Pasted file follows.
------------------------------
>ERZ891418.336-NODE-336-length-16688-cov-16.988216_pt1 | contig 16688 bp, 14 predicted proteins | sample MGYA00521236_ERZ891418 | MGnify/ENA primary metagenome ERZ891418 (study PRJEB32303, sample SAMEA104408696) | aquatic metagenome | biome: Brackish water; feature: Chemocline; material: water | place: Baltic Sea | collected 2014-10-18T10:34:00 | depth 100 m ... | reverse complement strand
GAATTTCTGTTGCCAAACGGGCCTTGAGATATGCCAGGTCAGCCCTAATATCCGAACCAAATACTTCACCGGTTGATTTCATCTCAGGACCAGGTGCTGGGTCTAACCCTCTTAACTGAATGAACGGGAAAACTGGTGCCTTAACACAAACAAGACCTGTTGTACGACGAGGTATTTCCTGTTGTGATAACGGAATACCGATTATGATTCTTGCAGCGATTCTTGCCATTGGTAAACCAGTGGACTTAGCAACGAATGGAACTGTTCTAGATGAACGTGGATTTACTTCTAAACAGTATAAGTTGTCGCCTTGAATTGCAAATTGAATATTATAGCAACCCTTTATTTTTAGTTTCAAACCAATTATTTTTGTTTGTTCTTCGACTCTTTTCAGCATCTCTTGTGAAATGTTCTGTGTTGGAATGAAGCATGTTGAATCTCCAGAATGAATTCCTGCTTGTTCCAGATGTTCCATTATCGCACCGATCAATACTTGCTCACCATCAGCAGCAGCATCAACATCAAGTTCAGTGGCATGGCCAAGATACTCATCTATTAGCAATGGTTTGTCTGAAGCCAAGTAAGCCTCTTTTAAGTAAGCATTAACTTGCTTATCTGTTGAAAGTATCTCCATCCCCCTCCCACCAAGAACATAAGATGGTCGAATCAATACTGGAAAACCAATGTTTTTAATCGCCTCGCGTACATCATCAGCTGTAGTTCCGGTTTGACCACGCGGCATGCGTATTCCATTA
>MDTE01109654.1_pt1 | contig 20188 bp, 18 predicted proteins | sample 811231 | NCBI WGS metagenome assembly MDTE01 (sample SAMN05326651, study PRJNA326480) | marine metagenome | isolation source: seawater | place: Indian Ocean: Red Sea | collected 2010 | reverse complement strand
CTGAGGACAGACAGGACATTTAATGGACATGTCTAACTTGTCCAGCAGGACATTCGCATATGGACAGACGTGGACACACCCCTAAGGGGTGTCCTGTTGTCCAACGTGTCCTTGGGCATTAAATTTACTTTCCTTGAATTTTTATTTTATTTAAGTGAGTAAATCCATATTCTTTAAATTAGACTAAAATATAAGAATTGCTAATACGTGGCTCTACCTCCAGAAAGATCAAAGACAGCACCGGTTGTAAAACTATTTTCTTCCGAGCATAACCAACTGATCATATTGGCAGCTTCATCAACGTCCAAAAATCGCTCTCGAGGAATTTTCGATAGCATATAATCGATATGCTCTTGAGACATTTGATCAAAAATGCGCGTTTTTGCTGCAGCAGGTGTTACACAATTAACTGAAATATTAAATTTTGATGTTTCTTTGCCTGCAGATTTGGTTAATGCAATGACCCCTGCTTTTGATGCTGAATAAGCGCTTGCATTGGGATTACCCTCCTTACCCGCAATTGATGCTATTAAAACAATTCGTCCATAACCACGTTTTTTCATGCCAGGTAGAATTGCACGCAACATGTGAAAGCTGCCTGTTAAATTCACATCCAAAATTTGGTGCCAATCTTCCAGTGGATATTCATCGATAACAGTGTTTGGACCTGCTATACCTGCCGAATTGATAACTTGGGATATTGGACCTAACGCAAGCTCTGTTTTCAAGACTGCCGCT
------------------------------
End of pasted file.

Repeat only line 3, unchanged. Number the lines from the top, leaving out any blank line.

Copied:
>MDTE01109654.1_pt1 | contig 20188 bp, 18 predicted proteins | sample 811231 | NCBI WGS metagenome assembly MDTE01 (sample SAMN05326651, study PRJNA326480) | marine metagenome | isolation source: seawater | place: Indian Ocean: Red Sea | collected 2010 | reverse complement strand